The Bangladesh-Myanmar Agreement on Rohingya Repatriation

Refugees International notes with alarm reports that Bangladesh and Myanmar have reached agreement on repatriation of Rohingya refugees to begin as early as January 23. The two governments reportedly reached this agreement at a bilateral meeting of a Joint Working Group on Returns held on January 16 in Naypyitaw, Myanmar's capital.

The military in Myanmar are responsible for some of the most grotesque and massive crimes against a vulnerable population that we’ve witnessed in recent memory.
— Eric Schwartz, Refugees International President

Eric Schwartz, president of Refugees International, said, “The military in Myanmar are responsible for some of the most grotesque and massive crimes against a vulnerable population that we’ve witnessed in recent memory. Before governments begin considering any steps toward returns, there must be: 1) verifiable safeguards that returns are voluntary; 2) international monitoring of the safety of the Rohingya upon return; 3) compensation for property destroyed; and 4) recognition of the rights of the Rohingya, including freedom of movement within Rakhine state and basic civil and political rights. In the absence of indications that any such safeguards have been negotiated, it is baffling – and horrifying – that governments are discussing return of these victims to the very forces that perpetrated their oppression.”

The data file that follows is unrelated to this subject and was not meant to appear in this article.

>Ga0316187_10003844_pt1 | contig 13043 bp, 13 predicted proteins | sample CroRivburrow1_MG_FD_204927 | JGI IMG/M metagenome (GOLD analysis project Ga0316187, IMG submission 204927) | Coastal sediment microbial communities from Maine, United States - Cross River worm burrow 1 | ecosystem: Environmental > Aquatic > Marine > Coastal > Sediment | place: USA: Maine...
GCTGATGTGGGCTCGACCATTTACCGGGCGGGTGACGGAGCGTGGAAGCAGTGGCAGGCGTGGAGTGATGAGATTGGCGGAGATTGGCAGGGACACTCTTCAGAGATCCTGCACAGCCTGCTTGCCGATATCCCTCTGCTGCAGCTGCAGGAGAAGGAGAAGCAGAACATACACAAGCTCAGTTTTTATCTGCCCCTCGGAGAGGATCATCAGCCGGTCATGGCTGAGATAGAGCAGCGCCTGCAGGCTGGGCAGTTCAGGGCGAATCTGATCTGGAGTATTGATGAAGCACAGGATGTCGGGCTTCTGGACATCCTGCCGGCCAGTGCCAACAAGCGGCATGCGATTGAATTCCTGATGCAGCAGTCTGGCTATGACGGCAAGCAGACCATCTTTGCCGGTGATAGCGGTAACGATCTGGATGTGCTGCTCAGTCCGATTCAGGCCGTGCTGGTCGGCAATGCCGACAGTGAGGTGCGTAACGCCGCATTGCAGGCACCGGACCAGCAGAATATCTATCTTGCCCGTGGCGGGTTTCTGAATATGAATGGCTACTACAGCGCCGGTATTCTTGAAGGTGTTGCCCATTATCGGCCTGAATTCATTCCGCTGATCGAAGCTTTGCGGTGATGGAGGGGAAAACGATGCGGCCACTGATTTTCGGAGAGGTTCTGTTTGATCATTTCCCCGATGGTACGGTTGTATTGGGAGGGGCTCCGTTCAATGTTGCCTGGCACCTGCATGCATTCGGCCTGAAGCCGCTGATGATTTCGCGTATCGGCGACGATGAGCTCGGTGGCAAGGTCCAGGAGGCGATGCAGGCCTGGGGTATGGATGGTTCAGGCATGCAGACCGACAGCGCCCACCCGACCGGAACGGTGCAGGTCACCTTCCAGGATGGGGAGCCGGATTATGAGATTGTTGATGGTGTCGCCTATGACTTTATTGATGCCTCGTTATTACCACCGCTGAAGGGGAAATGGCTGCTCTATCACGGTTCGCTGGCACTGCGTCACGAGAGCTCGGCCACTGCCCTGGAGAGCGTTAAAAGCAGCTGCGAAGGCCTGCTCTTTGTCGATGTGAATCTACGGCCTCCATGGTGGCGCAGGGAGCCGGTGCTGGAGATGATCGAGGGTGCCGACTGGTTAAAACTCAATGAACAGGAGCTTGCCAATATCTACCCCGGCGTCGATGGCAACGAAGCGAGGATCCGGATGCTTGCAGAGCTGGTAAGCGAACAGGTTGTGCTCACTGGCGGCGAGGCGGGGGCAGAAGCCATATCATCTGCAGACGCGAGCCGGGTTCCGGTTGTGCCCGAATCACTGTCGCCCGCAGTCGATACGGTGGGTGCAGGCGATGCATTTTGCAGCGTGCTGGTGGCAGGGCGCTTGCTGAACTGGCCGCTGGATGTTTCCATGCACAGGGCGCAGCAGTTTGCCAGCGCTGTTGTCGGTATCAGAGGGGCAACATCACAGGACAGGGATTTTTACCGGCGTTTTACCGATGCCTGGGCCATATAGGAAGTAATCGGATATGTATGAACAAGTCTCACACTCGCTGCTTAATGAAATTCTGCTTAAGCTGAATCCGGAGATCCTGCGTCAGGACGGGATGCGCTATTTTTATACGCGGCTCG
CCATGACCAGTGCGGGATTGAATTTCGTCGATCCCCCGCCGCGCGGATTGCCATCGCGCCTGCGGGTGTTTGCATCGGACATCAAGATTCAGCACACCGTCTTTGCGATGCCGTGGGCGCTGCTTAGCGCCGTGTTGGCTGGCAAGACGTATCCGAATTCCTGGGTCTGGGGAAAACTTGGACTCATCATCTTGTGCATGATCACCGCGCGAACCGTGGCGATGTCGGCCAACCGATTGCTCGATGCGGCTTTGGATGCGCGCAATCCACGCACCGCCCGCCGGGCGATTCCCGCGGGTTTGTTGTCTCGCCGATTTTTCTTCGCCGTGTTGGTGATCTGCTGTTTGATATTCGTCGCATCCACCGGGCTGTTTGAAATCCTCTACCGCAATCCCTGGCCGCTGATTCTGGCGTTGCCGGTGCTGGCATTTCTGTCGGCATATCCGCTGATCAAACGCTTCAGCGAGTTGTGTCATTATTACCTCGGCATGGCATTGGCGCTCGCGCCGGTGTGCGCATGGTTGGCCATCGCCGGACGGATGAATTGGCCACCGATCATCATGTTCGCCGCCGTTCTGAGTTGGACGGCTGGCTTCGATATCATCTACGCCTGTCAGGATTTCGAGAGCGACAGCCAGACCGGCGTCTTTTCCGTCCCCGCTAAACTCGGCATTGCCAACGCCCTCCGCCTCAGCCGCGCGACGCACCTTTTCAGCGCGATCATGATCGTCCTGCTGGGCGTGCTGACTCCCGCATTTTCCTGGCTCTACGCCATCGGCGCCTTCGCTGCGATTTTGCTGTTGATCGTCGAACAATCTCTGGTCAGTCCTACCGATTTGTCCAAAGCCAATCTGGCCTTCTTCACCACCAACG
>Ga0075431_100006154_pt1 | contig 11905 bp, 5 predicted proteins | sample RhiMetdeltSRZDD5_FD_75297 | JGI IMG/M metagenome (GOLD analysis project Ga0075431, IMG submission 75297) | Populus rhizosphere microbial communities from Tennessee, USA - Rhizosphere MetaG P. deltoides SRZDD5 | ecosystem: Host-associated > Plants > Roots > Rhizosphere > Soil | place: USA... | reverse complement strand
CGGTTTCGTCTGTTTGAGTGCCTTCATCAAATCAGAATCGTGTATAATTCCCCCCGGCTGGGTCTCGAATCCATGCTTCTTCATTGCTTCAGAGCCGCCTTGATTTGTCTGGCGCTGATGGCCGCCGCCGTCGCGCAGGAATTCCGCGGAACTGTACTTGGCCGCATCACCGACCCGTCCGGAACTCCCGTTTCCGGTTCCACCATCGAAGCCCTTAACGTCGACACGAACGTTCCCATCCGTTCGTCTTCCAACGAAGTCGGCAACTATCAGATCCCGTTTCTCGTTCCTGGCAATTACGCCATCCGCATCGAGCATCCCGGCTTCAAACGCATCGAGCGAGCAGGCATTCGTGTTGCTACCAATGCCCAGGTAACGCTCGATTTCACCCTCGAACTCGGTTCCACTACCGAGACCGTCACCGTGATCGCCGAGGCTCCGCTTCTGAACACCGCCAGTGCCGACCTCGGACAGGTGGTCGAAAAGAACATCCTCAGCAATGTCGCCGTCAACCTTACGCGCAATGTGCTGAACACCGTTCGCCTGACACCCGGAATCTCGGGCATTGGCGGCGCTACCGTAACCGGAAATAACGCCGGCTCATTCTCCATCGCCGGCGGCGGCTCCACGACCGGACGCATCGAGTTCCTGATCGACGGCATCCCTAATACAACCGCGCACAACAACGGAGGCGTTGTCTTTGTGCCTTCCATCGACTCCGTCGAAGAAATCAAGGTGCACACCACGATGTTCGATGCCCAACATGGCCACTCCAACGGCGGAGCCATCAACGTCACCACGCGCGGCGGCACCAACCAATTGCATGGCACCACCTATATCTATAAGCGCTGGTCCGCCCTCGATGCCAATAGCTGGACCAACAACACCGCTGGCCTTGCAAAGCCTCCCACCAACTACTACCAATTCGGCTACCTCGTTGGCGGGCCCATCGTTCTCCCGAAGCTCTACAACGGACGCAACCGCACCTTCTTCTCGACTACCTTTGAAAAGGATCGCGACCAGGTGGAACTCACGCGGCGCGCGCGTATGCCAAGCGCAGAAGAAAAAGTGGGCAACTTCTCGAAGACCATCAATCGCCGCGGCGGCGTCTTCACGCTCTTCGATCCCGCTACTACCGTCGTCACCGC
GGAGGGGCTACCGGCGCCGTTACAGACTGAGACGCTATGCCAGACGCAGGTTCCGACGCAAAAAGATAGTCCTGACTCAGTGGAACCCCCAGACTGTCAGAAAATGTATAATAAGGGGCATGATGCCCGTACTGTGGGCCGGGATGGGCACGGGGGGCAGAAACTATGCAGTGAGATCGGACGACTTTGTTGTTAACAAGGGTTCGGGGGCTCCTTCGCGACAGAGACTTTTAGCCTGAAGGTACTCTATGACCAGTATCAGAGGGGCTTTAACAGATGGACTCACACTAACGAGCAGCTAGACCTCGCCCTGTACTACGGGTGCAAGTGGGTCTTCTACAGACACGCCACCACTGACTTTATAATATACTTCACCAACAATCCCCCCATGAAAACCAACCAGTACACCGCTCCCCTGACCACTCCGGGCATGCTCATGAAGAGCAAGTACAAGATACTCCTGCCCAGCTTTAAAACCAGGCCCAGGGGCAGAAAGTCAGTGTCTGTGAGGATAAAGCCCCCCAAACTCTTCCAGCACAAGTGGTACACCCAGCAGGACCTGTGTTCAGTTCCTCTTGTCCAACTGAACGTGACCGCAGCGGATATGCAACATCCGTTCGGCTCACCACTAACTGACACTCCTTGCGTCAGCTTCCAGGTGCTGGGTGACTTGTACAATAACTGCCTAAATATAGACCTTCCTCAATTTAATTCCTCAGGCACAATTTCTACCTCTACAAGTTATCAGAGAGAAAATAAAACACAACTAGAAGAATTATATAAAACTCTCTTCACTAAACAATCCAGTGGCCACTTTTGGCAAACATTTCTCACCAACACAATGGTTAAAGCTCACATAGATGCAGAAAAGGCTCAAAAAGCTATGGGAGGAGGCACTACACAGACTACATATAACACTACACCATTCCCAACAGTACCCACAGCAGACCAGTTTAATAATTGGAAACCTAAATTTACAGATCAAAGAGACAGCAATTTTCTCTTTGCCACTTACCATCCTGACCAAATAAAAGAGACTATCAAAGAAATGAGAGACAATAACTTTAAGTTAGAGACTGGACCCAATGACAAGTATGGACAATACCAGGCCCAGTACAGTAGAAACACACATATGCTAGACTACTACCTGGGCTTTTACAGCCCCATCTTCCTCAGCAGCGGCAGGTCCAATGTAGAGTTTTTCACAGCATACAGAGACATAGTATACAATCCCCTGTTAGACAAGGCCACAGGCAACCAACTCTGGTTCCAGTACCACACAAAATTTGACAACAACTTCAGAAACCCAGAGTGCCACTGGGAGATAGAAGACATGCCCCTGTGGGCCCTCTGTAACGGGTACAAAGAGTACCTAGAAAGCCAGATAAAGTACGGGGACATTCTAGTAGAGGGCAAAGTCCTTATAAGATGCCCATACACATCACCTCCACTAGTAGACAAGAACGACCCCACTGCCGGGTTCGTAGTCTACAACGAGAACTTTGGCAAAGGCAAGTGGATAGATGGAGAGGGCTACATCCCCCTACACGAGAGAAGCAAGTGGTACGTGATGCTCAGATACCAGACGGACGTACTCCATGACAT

Refugees International notes that the Government of Myanmar has blocked access to both the United Nations fact-finding mission and the UN Special Rapporteur for Human Rights; that access to Rakhine state for humanitarian organizations continues to be restricted; that the UN High Commissioner for Refugees (UNHCR) has had little or no involvement in repatriation discussions; that Rohingya refugees have apparently played no part in discussions about repatriations which will so dramatically impact their well-being; and that there is no indication that the government of Myanmar is prepared to grant Rohingya rights to freedom of movement upon return.

Under these circumstances, any repatriation program is wholly premature and risks compounding the misery visited upon this population.

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